Background: The U.S. Preventive Services Task Force recommends that Americans lower dietary fat and cholesterol intake and increase fiber and fruit/vegetables to reduce prevalence of heart disease, cancer, stroke, hypertension, obesity, and non-insulin-dependent diabetes mellitus in the United States. To provide preventive services to all, a rapid, inexpensive, and valid method of assessing dietary intake is needed.
Methods: We used a one-page food intake screener based on national nutrition data. Respondents can complete and score the screener in a few minutes and can receive immediate, brief feedback. Two hundred adults self-administered the food screener. We compared fat, fiber, and fruit/vegetable intake estimates derived from the screener with estimates from a full-length, 100-item validated questionnaire.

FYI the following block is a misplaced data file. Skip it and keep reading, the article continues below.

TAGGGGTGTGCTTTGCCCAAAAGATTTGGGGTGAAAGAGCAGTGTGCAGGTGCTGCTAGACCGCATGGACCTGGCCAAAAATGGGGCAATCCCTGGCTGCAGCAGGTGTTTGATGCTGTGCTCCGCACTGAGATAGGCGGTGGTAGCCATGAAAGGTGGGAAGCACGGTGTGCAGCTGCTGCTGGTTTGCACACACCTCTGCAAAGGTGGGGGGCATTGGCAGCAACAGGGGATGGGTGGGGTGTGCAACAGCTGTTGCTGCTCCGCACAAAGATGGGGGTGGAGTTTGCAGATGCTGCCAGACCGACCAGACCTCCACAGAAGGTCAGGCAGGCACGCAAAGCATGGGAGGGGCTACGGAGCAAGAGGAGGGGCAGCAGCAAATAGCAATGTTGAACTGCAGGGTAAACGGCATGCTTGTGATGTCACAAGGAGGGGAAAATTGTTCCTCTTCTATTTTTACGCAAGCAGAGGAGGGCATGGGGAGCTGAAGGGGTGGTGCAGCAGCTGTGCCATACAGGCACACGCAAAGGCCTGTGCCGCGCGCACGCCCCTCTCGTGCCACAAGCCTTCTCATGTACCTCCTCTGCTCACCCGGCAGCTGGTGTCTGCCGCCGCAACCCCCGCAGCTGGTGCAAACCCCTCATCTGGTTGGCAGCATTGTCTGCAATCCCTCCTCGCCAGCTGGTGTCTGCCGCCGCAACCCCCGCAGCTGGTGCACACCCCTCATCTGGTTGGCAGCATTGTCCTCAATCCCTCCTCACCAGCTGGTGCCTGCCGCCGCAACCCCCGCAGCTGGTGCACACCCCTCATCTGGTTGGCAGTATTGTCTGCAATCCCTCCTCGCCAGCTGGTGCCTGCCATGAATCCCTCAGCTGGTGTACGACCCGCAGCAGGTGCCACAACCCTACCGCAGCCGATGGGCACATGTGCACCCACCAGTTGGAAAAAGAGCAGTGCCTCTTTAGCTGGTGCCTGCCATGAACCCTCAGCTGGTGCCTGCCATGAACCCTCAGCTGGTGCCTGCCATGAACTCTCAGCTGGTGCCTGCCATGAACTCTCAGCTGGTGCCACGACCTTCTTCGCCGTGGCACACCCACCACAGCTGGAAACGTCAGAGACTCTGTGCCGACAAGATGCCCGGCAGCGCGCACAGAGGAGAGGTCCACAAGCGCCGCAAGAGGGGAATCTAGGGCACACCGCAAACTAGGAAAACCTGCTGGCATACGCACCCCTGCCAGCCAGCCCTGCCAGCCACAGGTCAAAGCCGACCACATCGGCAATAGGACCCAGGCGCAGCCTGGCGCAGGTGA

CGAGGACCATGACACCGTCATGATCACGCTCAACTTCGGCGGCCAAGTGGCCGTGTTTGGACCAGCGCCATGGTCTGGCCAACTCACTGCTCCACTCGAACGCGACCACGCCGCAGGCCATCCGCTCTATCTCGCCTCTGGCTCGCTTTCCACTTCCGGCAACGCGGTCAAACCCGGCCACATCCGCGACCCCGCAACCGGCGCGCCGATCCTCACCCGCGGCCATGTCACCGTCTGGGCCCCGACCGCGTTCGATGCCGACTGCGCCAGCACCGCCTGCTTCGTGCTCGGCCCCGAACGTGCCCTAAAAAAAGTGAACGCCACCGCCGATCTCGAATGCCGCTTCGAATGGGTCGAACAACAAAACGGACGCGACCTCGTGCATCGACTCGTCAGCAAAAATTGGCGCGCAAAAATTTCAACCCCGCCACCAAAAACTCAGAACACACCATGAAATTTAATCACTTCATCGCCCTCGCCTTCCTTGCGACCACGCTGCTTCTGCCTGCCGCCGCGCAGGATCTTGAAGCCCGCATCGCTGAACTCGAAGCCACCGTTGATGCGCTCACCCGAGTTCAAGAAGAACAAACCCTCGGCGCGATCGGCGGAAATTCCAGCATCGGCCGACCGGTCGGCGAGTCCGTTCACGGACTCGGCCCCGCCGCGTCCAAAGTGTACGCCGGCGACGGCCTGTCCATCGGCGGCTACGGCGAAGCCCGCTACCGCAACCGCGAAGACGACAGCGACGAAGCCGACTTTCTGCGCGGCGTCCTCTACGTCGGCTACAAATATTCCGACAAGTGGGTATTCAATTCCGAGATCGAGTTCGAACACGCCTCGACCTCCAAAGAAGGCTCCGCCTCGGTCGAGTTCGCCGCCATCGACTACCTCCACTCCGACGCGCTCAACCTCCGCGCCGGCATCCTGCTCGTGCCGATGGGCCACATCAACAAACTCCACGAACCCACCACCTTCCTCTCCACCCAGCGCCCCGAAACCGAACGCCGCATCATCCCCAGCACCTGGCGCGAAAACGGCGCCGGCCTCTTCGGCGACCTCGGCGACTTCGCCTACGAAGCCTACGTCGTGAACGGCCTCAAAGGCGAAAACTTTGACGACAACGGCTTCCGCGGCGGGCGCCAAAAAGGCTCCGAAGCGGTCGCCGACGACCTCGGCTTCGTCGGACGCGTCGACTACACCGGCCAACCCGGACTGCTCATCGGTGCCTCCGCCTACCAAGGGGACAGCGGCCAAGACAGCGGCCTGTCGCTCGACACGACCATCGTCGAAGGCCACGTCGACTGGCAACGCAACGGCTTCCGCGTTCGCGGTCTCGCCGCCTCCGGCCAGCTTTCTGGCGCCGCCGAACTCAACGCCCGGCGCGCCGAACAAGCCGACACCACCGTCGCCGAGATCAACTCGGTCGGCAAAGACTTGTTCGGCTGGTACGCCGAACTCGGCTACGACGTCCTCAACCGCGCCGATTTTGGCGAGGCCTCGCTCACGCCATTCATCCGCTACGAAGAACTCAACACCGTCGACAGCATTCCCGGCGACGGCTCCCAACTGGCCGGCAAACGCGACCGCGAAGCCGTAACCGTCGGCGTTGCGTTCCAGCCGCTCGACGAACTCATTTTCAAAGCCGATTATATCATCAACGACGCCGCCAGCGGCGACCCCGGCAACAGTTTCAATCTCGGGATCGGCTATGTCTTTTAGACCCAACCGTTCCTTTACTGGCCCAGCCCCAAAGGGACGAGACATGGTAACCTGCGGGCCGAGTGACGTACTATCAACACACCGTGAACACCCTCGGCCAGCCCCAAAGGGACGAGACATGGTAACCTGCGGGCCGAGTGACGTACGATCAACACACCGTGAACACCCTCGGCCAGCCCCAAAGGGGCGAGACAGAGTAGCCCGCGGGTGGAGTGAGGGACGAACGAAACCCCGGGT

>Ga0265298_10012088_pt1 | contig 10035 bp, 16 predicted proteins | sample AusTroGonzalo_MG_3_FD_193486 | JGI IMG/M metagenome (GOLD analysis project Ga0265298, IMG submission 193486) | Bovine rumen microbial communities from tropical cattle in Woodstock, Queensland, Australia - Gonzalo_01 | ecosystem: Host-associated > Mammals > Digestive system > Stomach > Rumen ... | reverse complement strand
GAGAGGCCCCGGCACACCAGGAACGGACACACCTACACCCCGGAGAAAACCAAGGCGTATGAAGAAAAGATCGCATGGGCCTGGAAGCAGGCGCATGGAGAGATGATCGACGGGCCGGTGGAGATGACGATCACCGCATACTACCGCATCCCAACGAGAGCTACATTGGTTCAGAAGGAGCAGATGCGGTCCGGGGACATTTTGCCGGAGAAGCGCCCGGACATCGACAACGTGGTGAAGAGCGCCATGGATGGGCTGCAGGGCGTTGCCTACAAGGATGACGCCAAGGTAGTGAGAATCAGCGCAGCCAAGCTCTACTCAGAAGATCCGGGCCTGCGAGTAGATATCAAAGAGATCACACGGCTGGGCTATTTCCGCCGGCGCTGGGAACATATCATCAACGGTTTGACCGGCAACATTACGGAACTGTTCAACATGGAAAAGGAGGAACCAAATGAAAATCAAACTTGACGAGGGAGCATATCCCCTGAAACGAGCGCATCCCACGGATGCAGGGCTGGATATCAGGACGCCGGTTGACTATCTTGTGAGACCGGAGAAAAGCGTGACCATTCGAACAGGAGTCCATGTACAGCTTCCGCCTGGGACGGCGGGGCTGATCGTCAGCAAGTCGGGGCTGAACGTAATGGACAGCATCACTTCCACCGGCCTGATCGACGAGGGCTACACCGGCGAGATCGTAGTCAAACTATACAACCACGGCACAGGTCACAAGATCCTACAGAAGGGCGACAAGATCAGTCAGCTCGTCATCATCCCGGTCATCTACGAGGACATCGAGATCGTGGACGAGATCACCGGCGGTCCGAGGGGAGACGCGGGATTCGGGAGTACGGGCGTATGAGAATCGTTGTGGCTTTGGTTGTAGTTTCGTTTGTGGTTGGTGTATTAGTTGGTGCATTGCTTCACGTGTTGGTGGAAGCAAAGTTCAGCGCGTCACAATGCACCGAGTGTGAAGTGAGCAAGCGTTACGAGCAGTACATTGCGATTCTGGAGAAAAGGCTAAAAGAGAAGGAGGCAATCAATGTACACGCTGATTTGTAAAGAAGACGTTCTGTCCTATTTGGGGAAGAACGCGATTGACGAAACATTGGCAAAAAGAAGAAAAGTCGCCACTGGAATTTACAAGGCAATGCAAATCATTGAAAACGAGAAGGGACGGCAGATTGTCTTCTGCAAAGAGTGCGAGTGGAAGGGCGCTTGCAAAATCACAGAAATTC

Results: The screener was effective in identifying persons with high-fat intake, or low-fruit/vegetable intake. We found correlations of 0.6-0.7 (p<0. 0001) for total fat, saturated fat, cholesterol, and fruit/vegetable intake. The screener could identify persons with high percentages of calories from fat, total fat, saturated fat, or cholesterol, and persons with low intakes of vitamin C, fiber, or potassium.
Conclusions: This screener is a useful tool for quickly monitoring patients' diets. The health care provider can use it as a prelude to brief counseling or as the first stage of triage. Persons who score poorly can be referred for more extensive evaluation by low-cost paper-and-pencil methods. Those who still have poor scores at the second stage ultimately can be referred for in-person counseling.